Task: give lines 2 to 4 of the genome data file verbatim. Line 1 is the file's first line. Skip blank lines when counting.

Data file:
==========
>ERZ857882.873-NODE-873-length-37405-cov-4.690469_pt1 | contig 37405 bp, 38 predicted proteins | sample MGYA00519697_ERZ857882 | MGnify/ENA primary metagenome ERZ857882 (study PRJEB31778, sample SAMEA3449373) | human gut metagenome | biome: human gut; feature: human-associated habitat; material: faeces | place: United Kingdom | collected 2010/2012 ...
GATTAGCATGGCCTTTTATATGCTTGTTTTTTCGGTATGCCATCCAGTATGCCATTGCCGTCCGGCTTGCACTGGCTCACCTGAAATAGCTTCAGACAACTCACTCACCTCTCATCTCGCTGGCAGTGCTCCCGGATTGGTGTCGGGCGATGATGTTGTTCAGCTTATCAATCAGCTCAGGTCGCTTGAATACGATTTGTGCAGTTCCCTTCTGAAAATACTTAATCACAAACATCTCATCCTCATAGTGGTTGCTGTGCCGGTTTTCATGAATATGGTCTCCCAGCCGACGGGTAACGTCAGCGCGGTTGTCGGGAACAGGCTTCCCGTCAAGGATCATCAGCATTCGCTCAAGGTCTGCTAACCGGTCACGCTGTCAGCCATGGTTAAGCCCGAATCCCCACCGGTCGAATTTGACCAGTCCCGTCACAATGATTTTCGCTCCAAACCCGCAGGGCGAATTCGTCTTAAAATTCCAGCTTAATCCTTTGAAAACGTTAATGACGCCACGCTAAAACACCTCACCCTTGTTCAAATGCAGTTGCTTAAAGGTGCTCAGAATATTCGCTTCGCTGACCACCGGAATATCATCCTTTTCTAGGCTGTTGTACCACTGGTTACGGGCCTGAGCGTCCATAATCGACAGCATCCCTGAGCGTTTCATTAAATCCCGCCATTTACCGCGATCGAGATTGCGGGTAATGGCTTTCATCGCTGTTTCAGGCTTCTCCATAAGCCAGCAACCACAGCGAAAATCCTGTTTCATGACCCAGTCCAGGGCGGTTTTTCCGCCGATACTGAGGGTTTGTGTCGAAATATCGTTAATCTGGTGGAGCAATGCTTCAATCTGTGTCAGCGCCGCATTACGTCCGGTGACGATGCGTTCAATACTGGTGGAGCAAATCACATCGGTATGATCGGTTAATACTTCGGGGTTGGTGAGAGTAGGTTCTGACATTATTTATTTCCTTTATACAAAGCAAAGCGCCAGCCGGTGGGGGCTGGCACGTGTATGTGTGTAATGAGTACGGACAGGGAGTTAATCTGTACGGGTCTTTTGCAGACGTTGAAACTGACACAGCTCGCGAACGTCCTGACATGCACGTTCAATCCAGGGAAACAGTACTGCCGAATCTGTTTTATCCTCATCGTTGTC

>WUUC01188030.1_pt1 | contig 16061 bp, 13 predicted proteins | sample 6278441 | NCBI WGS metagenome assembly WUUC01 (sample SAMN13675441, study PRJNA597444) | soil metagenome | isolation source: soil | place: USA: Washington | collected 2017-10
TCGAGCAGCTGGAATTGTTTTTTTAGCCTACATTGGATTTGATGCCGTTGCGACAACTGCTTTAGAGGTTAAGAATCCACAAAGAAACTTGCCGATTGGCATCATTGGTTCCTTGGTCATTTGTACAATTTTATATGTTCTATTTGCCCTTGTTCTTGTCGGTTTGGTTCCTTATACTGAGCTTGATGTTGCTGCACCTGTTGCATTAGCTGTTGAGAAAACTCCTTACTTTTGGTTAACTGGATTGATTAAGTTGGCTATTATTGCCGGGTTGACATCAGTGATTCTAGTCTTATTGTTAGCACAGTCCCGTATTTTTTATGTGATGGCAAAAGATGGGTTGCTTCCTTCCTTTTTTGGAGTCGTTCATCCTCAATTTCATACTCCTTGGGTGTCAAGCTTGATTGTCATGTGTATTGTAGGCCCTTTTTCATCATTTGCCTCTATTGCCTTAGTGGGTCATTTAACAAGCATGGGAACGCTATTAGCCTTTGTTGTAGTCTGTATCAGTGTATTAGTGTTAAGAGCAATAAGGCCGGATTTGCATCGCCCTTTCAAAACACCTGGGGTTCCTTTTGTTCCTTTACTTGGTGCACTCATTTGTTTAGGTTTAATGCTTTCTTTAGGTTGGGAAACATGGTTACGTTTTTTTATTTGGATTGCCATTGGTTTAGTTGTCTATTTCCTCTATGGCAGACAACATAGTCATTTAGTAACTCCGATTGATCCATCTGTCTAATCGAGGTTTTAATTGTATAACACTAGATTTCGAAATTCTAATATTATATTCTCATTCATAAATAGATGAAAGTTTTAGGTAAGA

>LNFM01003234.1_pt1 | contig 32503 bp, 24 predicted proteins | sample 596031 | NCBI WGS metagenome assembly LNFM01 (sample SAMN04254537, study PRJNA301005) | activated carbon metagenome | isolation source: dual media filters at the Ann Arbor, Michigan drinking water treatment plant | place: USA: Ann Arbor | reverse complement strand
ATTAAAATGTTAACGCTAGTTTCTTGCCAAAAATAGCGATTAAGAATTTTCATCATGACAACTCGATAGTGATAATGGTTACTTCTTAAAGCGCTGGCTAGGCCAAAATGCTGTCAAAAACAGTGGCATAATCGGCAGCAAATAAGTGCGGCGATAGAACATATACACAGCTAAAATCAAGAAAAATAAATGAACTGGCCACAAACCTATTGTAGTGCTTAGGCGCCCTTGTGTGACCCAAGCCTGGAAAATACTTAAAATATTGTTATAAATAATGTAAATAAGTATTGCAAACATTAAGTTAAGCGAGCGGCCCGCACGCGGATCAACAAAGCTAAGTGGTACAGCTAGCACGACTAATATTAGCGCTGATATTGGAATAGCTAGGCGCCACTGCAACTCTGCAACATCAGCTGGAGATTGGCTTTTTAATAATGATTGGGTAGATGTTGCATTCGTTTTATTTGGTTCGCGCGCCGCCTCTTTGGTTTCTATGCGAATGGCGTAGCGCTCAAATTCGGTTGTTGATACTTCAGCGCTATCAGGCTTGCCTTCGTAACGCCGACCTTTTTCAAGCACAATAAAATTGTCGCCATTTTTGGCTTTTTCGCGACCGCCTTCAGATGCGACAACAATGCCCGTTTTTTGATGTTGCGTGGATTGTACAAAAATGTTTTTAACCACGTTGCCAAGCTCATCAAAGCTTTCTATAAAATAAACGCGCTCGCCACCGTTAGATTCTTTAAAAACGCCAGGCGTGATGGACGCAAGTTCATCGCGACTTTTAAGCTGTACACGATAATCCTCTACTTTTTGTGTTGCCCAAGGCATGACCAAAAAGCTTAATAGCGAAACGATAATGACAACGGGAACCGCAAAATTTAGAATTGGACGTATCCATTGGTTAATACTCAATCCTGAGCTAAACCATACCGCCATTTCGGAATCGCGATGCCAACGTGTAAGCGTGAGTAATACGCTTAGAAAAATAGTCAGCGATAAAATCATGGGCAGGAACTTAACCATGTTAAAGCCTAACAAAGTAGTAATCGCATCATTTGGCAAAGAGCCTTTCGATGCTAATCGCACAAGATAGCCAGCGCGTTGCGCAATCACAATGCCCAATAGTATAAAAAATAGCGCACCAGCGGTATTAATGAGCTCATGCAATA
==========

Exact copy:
GATTAGCATGGCCTTTTATATGCTTGTTTTTTCGGTATGCCATCCAGTATGCCATTGCCGTCCGGCTTGCACTGGCTCACCTGAAATAGCTTCAGACAACTCACTCACCTCTCATCTCGCTGGCAGTGCTCCCGGATTGGTGTCGGGCGATGATGTTGTTCAGCTTATCAATCAGCTCAGGTCGCTTGAATACGATTTGTGCAGTTCCCTTCTGAAAATACTTAATCACAAACATCTCATCCTCATAGTGGTTGCTGTGCCGGTTTTCATGAATATGGTCTCCCAGCCGACGGGTAACGTCAGCGCGGTTGTCGGGAACAGGCTTCCCGTCAAGGATCATCAGCATTCGCTCAAGGTCTGCTAACCGGTCACGCTGTCAGCCATGGTTAAGCCCGAATCCCCACCGGTCGAATTTGACCAGTCCCGTCACAATGATTTTCGCTCCAAACCCGCAGGGCGAATTCGTCTTAAAATTCCAGCTTAATCCTTTGAAAACGTTAATGACGCCACGCTAAAACACCTCACCCTTGTTCAAATGCAGTTGCTTAAAGGTGCTCAGAATATTCGCTTCGCTGACCACCGGAATATCATCCTTTTCTAGGCTGTTGTACCACTGGTTACGGGCCTGAGCGTCCATAATCGACAGCATCCCTGAGCGTTTCATTAAATCCCGCCATTTACCGCGATCGAGATTGCGGGTAATGGCTTTCATCGCTGTTTCAGGCTTCTCCATAAGCCAGCAACCACAGCGAAAATCCTGTTTCATGACCCAGTCCAGGGCGGTTTTTCCGCCGATACTGAGGGTTTGTGTCGAAATATCGTTAATCTGGTGGAGCAATGCTTCAATCTGTGTCAGCGCCGCATTACGTCCGGTGACGATGCGTTCAATACTGGTGGAGCAAATCACATCGGTATGATCGGTTAATACTTCGGGGTTGGTGAGAGTAGGTTCTGACATTATTTATTTCCTTTATACAAAGCAAAGCGCCAGCCGGTGGGGGCTGGCACGTGTATGTGTGTAATGAGTACGGACAGGGAGTTAATCTGTACGGGTCTTTTGCAGACGTTGAAACTGACACAGCTCGCGAACGTCCTGACATGCACGTTCAATCCAGGGAAACAGTACTGCCGAATCTGTTTTATCCTCATCGTTGTC

>WUUC01188030.1_pt1 | contig 16061 bp, 13 predicted proteins | sample 6278441 | NCBI WGS metagenome assembly WUUC01 (sample SAMN13675441, study PRJNA597444) | soil metagenome | isolation source: soil | place: USA: Washington | collected 2017-10
TCGAGCAGCTGGAATTGTTTTTTTAGCCTACATTGGATTTGATGCCGTTGCGACAACTGCTTTAGAGGTTAAGAATCCACAAAGAAACTTGCCGATTGGCATCATTGGTTCCTTGGTCATTTGTACAATTTTATATGTTCTATTTGCCCTTGTTCTTGTCGGTTTGGTTCCTTATACTGAGCTTGATGTTGCTGCACCTGTTGCATTAGCTGTTGAGAAAACTCCTTACTTTTGGTTAACTGGATTGATTAAGTTGGCTATTATTGCCGGGTTGACATCAGTGATTCTAGTCTTATTGTTAGCACAGTCCCGTATTTTTTATGTGATGGCAAAAGATGGGTTGCTTCCTTCCTTTTTTGGAGTCGTTCATCCTCAATTTCATACTCCTTGGGTGTCAAGCTTGATTGTCATGTGTATTGTAGGCCCTTTTTCATCATTTGCCTCTATTGCCTTAGTGGGTCATTTAACAAGCATGGGAACGCTATTAGCCTTTGTTGTAGTCTGTATCAGTGTATTAGTGTTAAGAGCAATAAGGCCGGATTTGCATCGCCCTTTCAAAACACCTGGGGTTCCTTTTGTTCCTTTACTTGGTGCACTCATTTGTTTAGGTTTAATGCTTTCTTTAGGTTGGGAAACATGGTTACGTTTTTTTATTTGGATTGCCATTGGTTTAGTTGTCTATTTCCTCTATGGCAGACAACATAGTCATTTAGTAACTCCGATTGATCCATCTGTCTAATCGAGGTTTTAATTGTATAACACTAGATTTCGAAATTCTAATATTATATTCTCATTCATAAATAGATGAAAGTTTTAGGTAAGA